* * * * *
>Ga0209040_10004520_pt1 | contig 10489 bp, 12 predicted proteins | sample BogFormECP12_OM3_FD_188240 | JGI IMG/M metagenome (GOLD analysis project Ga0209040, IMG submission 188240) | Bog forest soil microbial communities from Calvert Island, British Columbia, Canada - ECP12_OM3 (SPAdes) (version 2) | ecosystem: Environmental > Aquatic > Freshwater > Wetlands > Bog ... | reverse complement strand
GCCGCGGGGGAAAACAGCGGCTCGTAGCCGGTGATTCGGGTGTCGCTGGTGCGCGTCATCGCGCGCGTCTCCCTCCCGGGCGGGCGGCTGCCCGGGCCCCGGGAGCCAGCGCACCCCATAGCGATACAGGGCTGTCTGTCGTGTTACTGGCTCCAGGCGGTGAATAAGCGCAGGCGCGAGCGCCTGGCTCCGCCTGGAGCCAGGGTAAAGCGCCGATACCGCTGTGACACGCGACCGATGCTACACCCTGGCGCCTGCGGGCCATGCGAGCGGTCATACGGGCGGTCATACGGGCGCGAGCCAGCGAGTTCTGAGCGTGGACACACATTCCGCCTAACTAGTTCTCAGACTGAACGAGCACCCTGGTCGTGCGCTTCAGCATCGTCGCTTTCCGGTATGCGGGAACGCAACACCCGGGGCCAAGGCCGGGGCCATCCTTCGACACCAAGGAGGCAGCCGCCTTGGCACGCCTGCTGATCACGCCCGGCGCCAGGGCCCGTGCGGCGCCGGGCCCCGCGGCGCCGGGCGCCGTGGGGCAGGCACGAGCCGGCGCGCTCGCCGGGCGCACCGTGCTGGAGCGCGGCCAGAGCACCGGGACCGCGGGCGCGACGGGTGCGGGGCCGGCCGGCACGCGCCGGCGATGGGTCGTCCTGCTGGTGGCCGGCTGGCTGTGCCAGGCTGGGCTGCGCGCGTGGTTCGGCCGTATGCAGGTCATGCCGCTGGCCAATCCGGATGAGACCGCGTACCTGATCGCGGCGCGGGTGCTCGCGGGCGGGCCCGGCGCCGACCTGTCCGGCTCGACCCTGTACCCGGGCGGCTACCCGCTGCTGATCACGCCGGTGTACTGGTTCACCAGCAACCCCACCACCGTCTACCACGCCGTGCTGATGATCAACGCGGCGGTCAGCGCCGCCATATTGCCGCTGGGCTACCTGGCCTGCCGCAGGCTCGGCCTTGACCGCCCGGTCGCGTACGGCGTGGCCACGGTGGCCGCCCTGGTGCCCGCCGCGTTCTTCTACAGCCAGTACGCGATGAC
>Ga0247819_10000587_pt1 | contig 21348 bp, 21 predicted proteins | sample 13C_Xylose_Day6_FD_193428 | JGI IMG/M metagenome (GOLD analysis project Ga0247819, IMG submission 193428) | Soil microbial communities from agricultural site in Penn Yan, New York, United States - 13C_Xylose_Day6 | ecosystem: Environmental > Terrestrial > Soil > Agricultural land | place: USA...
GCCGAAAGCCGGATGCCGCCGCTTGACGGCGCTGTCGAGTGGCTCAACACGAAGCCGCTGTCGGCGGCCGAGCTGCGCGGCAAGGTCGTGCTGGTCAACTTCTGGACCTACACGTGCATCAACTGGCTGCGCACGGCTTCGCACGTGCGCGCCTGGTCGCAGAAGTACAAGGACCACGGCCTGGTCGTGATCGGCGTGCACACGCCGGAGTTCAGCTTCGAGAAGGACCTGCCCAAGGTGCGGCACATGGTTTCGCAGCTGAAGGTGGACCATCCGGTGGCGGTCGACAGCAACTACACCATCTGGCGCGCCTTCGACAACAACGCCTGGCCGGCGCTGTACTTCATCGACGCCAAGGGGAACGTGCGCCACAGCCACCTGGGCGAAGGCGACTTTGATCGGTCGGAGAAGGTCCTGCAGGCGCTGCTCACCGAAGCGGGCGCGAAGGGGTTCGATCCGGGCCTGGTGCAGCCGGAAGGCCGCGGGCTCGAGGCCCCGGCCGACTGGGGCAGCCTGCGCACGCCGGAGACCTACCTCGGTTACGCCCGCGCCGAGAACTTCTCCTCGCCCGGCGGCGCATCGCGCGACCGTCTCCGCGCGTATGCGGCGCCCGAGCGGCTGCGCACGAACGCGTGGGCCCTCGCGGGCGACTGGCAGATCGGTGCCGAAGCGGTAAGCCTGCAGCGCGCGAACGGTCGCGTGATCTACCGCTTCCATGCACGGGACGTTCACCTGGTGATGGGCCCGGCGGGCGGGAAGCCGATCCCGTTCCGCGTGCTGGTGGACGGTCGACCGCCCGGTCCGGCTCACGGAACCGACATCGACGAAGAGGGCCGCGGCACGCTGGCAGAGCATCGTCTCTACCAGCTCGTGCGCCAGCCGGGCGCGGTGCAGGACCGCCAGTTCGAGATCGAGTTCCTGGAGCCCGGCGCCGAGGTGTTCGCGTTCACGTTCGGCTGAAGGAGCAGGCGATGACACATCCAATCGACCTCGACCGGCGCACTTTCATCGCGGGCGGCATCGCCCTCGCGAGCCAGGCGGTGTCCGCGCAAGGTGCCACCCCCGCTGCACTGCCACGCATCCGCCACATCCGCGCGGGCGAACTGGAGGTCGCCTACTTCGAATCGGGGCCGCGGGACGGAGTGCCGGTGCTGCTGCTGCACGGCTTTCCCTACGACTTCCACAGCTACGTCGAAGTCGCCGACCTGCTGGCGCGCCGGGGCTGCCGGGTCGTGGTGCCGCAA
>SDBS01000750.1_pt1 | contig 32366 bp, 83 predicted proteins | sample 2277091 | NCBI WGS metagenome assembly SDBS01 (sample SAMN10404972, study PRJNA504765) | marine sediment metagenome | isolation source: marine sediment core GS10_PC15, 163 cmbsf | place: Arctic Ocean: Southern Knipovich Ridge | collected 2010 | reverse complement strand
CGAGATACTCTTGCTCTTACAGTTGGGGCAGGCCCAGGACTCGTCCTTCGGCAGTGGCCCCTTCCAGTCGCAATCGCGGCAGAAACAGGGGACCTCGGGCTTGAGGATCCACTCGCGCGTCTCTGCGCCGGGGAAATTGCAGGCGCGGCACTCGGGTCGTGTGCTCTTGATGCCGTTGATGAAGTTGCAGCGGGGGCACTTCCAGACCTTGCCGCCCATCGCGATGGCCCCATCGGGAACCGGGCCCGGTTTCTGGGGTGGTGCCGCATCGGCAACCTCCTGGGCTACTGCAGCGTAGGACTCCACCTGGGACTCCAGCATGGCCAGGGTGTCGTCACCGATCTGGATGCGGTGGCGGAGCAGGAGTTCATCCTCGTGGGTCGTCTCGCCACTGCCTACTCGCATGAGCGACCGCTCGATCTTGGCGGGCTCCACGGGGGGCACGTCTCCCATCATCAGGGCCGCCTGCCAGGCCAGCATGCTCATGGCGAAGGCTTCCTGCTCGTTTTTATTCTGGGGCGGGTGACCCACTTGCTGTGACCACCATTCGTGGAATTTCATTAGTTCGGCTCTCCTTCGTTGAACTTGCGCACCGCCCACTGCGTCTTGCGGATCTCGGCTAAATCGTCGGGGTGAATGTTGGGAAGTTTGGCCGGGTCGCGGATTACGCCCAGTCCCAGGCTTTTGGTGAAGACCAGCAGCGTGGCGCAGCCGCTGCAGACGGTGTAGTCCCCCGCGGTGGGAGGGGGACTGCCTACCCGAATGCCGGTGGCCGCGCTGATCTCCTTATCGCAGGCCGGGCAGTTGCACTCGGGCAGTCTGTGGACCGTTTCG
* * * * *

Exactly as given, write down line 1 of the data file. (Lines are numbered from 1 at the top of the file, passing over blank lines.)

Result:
>Ga0209040_10004520_pt1 | contig 10489 bp, 12 predicted proteins | sample BogFormECP12_OM3_FD_188240 | JGI IMG/M metagenome (GOLD analysis project Ga0209040, IMG submission 188240) | Bog forest soil microbial communities from Calvert Island, British Columbia, Canada - ECP12_OM3 (SPAdes) (version 2) | ecosystem: Environmental > Aquatic > Freshwater > Wetlands > Bog ... | reverse complement strand